The substance abuse potential of poppy pods is one of the oldest known drugs on the planet. In India, the dried powder of these crushed up pods is known as doda. It’s usually steeped in a tea or dissolved in water. Doda remains one of the country’s most popular drugs today, but the old-world drug found a new home and brought with it a host of other financial and addiction problems.
According to the India news site HindustanTimes.com, the Indo-Canadian community, specifically in the Greater Toronto Area, has been using doda as a gateway drug to heroin, cocaine, and other harder narcotics. It’s the same sort of problem Punjab is facing, which is where many Indo-Canadians trace their roots directly back to.
“That culture was brought back here,” said former Brampton City Councillor Vicky Dhillon.
The addiction problems in Punjab have been well documented both through anecdotal and researched data. A recent article from Indian news source FirstPost.com reported concrete as well as anecdotal evidence.
According to one study by the department of Social Security Development of Women and Children, 67% of households in Punjab have at least one member with an addiction. Another study by the Narcotics Bureau found that 40% of the men in Punjab are addicted to some drug.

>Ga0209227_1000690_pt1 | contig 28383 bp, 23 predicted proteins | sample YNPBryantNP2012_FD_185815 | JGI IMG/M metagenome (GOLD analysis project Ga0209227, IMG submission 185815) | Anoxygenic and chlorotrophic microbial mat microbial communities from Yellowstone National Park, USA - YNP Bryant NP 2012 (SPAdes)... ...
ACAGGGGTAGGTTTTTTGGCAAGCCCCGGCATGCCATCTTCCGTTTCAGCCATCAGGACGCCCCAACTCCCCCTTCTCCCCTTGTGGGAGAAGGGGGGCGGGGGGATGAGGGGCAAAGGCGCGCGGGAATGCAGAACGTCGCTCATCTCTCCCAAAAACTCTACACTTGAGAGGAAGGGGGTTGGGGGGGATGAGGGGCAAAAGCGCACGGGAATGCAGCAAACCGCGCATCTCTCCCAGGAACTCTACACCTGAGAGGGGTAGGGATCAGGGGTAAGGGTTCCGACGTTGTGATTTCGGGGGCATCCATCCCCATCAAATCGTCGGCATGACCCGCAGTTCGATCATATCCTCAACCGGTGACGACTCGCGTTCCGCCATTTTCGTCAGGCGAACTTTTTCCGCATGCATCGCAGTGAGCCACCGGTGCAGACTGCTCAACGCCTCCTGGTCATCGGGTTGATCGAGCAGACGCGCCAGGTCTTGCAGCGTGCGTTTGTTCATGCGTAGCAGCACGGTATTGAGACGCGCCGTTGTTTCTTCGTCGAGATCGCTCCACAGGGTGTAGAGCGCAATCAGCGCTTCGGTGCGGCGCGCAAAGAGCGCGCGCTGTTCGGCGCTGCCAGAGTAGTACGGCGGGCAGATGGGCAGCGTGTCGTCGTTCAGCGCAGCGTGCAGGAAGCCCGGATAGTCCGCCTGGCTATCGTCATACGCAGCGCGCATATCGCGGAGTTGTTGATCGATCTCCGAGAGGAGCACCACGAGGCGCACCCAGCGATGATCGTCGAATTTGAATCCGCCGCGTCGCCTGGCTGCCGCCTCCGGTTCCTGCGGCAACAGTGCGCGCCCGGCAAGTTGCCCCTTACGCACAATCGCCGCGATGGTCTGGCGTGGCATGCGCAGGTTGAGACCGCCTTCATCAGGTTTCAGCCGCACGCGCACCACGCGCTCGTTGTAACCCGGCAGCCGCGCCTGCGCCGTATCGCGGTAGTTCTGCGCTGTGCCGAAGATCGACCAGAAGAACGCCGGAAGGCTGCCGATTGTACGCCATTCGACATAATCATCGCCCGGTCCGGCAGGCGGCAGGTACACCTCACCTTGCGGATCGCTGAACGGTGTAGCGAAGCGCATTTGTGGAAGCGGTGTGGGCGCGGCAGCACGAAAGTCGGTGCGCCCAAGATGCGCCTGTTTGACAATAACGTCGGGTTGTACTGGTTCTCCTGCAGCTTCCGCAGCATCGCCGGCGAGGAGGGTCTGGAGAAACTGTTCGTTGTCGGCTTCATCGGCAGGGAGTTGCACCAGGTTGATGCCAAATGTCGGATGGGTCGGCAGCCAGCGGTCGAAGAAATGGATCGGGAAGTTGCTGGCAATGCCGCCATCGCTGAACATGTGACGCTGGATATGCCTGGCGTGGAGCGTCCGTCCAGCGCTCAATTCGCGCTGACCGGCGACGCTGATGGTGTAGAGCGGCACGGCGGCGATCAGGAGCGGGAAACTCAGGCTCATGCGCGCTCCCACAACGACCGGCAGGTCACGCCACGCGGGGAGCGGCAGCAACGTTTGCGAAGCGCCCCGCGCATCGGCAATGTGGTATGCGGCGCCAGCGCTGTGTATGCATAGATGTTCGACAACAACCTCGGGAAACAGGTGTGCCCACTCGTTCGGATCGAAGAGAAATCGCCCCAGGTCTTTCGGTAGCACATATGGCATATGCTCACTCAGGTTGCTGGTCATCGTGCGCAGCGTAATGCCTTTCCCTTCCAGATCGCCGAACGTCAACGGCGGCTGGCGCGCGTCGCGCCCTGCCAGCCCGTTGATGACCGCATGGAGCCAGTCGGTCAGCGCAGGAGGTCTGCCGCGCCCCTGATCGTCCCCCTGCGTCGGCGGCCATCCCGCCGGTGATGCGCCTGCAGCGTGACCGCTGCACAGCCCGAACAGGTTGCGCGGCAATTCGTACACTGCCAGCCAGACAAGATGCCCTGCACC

Doda didn’t become illegal in Canada until 2010, and by that time, many users had already become addicted to the drug’s narcotic properties. When the plant-based substance was removed from store shelves, many users naturally turned to heroin to feed their fix. Overall, substance abuse has cost the Canadian health care system about $8 billion.
One non-profit de-addiction center, the Punjabi Community Health Services (PCHS), has seen nearly a 100% increase in rehab patients this year.
Due to the expensive nature of such habits, and the legal and health complications, the addiction is causing a “huge” problem in the community, according to the de-addiction center’s CEO.
“We’re merely scratching the surface,” said PCHS CEO Baldev Mutta.